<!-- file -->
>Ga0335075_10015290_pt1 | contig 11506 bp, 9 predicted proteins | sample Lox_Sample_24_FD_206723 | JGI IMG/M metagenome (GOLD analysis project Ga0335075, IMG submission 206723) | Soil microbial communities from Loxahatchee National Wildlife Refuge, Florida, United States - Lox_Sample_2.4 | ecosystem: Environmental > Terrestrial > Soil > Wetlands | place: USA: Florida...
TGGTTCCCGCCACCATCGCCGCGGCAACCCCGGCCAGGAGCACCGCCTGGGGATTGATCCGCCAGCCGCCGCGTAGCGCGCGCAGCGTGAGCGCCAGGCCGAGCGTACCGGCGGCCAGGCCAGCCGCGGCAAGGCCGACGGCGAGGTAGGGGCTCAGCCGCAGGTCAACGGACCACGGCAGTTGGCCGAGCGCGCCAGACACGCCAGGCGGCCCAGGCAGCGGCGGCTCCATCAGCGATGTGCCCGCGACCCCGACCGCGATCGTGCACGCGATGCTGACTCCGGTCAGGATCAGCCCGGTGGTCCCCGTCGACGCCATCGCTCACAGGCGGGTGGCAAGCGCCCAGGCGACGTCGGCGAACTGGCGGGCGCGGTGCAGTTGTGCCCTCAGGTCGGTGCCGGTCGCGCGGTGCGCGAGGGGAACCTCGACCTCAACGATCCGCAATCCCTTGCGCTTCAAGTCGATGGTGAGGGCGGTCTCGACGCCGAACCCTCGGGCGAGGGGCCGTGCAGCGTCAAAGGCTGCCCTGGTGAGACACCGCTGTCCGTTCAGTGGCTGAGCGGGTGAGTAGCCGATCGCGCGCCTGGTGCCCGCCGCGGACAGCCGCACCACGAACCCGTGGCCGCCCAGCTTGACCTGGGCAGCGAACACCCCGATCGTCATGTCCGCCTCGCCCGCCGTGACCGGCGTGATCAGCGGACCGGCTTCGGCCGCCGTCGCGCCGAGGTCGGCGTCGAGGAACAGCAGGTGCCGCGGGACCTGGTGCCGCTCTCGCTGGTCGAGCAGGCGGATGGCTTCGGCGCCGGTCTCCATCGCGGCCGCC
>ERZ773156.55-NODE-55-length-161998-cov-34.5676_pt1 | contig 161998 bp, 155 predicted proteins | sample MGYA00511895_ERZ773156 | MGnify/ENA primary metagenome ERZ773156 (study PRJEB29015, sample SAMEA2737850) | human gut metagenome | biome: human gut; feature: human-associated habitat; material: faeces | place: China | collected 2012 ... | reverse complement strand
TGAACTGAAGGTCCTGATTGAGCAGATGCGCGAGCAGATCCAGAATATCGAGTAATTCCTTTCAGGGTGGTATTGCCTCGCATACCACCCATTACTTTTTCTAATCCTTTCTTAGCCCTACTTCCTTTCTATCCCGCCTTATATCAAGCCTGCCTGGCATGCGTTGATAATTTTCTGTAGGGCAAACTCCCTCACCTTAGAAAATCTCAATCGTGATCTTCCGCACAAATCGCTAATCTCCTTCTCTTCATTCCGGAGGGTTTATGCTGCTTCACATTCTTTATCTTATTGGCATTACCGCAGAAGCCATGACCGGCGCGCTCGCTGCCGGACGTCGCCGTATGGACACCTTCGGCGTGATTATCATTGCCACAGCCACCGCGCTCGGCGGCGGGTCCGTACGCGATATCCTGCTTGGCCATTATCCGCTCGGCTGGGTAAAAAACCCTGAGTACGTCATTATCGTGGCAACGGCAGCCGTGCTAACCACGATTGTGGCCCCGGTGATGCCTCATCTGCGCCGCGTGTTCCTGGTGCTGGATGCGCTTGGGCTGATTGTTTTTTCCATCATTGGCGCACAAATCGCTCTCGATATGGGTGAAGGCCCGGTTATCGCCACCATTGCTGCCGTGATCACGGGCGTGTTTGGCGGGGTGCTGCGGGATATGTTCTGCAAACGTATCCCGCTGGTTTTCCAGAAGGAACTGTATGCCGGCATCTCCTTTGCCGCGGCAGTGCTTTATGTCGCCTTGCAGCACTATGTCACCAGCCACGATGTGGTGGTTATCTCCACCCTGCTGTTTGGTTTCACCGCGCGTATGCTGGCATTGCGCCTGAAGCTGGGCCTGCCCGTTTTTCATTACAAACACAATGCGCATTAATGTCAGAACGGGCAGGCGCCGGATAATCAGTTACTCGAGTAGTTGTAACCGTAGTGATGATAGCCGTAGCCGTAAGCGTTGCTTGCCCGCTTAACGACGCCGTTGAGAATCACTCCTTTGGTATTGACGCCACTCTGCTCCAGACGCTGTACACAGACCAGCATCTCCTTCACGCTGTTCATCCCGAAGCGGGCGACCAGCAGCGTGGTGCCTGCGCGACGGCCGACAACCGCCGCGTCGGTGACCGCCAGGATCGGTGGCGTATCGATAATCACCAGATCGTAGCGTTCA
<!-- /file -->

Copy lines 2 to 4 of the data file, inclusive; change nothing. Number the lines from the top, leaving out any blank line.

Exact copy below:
TGGTTCCCGCCACCATCGCCGCGGCAACCCCGGCCAGGAGCACCGCCTGGGGATTGATCCGCCAGCCGCCGCGTAGCGCGCGCAGCGTGAGCGCCAGGCCGAGCGTACCGGCGGCCAGGCCAGCCGCGGCAAGGCCGACGGCGAGGTAGGGGCTCAGCCGCAGGTCAACGGACCACGGCAGTTGGCCGAGCGCGCCAGACACGCCAGGCGGCCCAGGCAGCGGCGGCTCCATCAGCGATGTGCCCGCGACCCCGACCGCGATCGTGCACGCGATGCTGACTCCGGTCAGGATCAGCCCGGTGGTCCCCGTCGACGCCATCGCTCACAGGCGGGTGGCAAGCGCCCAGGCGACGTCGGCGAACTGGCGGGCGCGGTGCAGTTGTGCCCTCAGGTCGGTGCCGGTCGCGCGGTGCGCGAGGGGAACCTCGACCTCAACGATCCGCAATCCCTTGCGCTTCAAGTCGATGGTGAGGGCGGTCTCGACGCCGAACCCTCGGGCGAGGGGCCGTGCAGCGTCAAAGGCTGCCCTGGTGAGACACCGCTGTCCGTTCAGTGGCTGAGCGGGTGAGTAGCCGATCGCGCGCCTGGTGCCCGCCGCGGACAGCCGCACCACGAACCCGTGGCCGCCCAGCTTGACCTGGGCAGCGAACACCCCGATCGTCATGTCCGCCTCGCCCGCCGTGACCGGCGTGATCAGCGGACCGGCTTCGGCCGCCGTCGCGCCGAGGTCGGCGTCGAGGAACAGCAGGTGCCGCGGGACCTGGTGCCGCTCTCGCTGGTCGAGCAGGCGGATGGCTTCGGCGCCGGTCTCCATCGCGGCCGCC
>ERZ773156.55-NODE-55-length-161998-cov-34.5676_pt1 | contig 161998 bp, 155 predicted proteins | sample MGYA00511895_ERZ773156 | MGnify/ENA primary metagenome ERZ773156 (study PRJEB29015, sample SAMEA2737850) | human gut metagenome | biome: human gut; feature: human-associated habitat; material: faeces | place: China | collected 2012 ... | reverse complement strand
TGAACTGAAGGTCCTGATTGAGCAGATGCGCGAGCAGATCCAGAATATCGAGTAATTCCTTTCAGGGTGGTATTGCCTCGCATACCACCCATTACTTTTTCTAATCCTTTCTTAGCCCTACTTCCTTTCTATCCCGCCTTATATCAAGCCTGCCTGGCATGCGTTGATAATTTTCTGTAGGGCAAACTCCCTCACCTTAGAAAATCTCAATCGTGATCTTCCGCACAAATCGCTAATCTCCTTCTCTTCATTCCGGAGGGTTTATGCTGCTTCACATTCTTTATCTTATTGGCATTACCGCAGAAGCCATGACCGGCGCGCTCGCTGCCGGACGTCGCCGTATGGACACCTTCGGCGTGATTATCATTGCCACAGCCACCGCGCTCGGCGGCGGGTCCGTACGCGATATCCTGCTTGGCCATTATCCGCTCGGCTGGGTAAAAAACCCTGAGTACGTCATTATCGTGGCAACGGCAGCCGTGCTAACCACGATTGTGGCCCCGGTGATGCCTCATCTGCGCCGCGTGTTCCTGGTGCTGGATGCGCTTGGGCTGATTGTTTTTTCCATCATTGGCGCACAAATCGCTCTCGATATGGGTGAAGGCCCGGTTATCGCCACCATTGCTGCCGTGATCACGGGCGTGTTTGGCGGGGTGCTGCGGGATATGTTCTGCAAACGTATCCCGCTGGTTTTCCAGAAGGAACTGTATGCCGGCATCTCCTTTGCCGCGGCAGTGCTTTATGTCGCCTTGCAGCACTATGTCACCAGCCACGATGTGGTGGTTATCTCCACCCTGCTGTTTGGTTTCACCGCGCGTATGCTGGCATTGCGCCTGAAGCTGGGCCTGCCCGTTTTTCATTACAAACACAATGCGCATTAATGTCAGAACGGGCAGGCGCCGGATAATCAGTTACTCGAGTAGTTGTAACCGTAGTGATGATAGCCGTAGCCGTAAGCGTTGCTTGCCCGCTTAACGACGCCGTTGAGAATCACTCCTTTGGTATTGACGCCACTCTGCTCCAGACGCTGTACACAGACCAGCATCTCCTTCACGCTGTTCATCCCGAAGCGGGCGACCAGCAGCGTGGTGCCTGCGCGACGGCCGACAACCGCCGCGTCGGTGACCGCCAGGATCGGTGGCGTATCGATAATCACCAGATCGTAGCGTTCA